- a set of kettledrums, especially as used in an orchestra or band.
Origin of timpani
< Italian, plural of timpano kettledrum < Latin tympanum < Greek týmpanon
Dictionary.com Unabridged Based on the Random House Unabridged Dictionary, © Random House, Inc. 2018
Examples from the Web for tympani
I stay in my attic room and play upon my tympani, my beloved children.
I am a poet, and play upon the tympani; the conductor and the orchestra are boors.
In the “battery” the instruments of prime importance are the tympani.How to Appreciate Music
But I begin to feel the call of New York on the tympani of my blood globules.The Letters of Ambrose Bierce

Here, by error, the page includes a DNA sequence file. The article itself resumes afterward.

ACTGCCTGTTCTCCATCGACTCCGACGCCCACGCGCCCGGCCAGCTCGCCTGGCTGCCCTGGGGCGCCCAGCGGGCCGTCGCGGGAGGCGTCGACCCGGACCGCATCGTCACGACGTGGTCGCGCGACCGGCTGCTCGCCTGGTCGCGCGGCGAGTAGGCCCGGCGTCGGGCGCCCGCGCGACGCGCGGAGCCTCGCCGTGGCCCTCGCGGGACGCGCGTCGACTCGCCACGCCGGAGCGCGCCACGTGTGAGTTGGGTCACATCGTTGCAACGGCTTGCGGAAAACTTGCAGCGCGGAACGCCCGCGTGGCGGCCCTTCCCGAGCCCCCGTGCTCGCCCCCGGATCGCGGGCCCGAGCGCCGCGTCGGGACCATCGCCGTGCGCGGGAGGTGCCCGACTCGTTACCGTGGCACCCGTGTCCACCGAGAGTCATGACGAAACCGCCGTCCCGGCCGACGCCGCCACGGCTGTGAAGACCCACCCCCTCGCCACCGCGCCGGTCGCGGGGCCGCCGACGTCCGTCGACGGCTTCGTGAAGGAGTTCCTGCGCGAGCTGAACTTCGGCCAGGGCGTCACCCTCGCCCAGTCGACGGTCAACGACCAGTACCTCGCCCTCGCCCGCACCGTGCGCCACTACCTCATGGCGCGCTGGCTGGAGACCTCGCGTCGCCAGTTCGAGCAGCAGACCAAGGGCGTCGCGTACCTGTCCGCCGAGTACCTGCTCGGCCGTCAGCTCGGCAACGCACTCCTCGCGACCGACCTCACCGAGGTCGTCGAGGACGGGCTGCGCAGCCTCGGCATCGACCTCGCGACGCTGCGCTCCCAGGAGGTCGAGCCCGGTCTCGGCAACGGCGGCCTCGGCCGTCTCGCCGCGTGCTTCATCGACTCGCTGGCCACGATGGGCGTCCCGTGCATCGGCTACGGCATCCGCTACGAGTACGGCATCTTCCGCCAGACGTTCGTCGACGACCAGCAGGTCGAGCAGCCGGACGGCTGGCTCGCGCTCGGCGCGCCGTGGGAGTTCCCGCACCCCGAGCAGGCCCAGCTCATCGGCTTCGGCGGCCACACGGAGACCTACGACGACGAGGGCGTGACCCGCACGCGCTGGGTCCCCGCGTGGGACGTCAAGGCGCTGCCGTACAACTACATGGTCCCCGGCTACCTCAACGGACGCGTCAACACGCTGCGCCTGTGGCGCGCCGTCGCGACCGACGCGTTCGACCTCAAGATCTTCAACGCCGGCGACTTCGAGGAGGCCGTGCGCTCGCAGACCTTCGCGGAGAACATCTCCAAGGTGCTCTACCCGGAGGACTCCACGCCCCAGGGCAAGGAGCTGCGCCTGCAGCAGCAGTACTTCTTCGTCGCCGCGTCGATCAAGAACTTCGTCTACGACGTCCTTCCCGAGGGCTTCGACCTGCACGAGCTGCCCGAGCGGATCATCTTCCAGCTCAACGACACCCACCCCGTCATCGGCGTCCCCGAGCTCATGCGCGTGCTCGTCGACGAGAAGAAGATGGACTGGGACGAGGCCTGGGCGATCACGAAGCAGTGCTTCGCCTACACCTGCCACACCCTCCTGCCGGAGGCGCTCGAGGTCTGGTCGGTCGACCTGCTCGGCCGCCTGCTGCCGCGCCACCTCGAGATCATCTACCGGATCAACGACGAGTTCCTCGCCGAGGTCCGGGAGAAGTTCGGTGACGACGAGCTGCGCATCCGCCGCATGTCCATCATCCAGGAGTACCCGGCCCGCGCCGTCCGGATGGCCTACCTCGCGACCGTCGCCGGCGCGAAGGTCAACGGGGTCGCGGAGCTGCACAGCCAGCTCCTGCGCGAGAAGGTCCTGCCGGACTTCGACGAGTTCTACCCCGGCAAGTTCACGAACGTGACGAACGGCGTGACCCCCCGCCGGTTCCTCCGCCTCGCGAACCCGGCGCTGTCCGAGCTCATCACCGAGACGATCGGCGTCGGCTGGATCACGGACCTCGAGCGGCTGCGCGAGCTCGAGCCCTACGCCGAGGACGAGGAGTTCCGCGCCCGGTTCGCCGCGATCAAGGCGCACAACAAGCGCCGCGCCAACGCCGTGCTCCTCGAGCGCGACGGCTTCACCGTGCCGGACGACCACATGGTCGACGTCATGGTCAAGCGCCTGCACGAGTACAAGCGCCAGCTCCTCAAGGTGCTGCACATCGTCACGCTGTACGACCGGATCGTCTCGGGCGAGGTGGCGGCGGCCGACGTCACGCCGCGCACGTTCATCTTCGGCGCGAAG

A few taps of the tympani, with which the composition ends, give the ring of finality.Franz Liszt
- a variant spelling of timpani
- (sometimes functioning as singular) a set of kettledrums, two or more in numberOften (informal) shortened to: timps
from Italian, pl of timpano kettledrum, from Latin: tympanum
Word Origin and History for tympani
1876, plural of timpano (1740), from Italian timpani "drums," from Latin tympanum "drum" (see tympanum).
Online Etymology Dictionary, © 2010 Douglas Harper
Italian for kettledrums; the term timpani is often preferred by composers and performers.
The New Dictionary of Cultural Literacy, Third Edition Copyright © 2005 by Houghton Mifflin Harcourt Publishing Company. Published by Houghton Mifflin Harcourt Publishing Company. All rights reserved.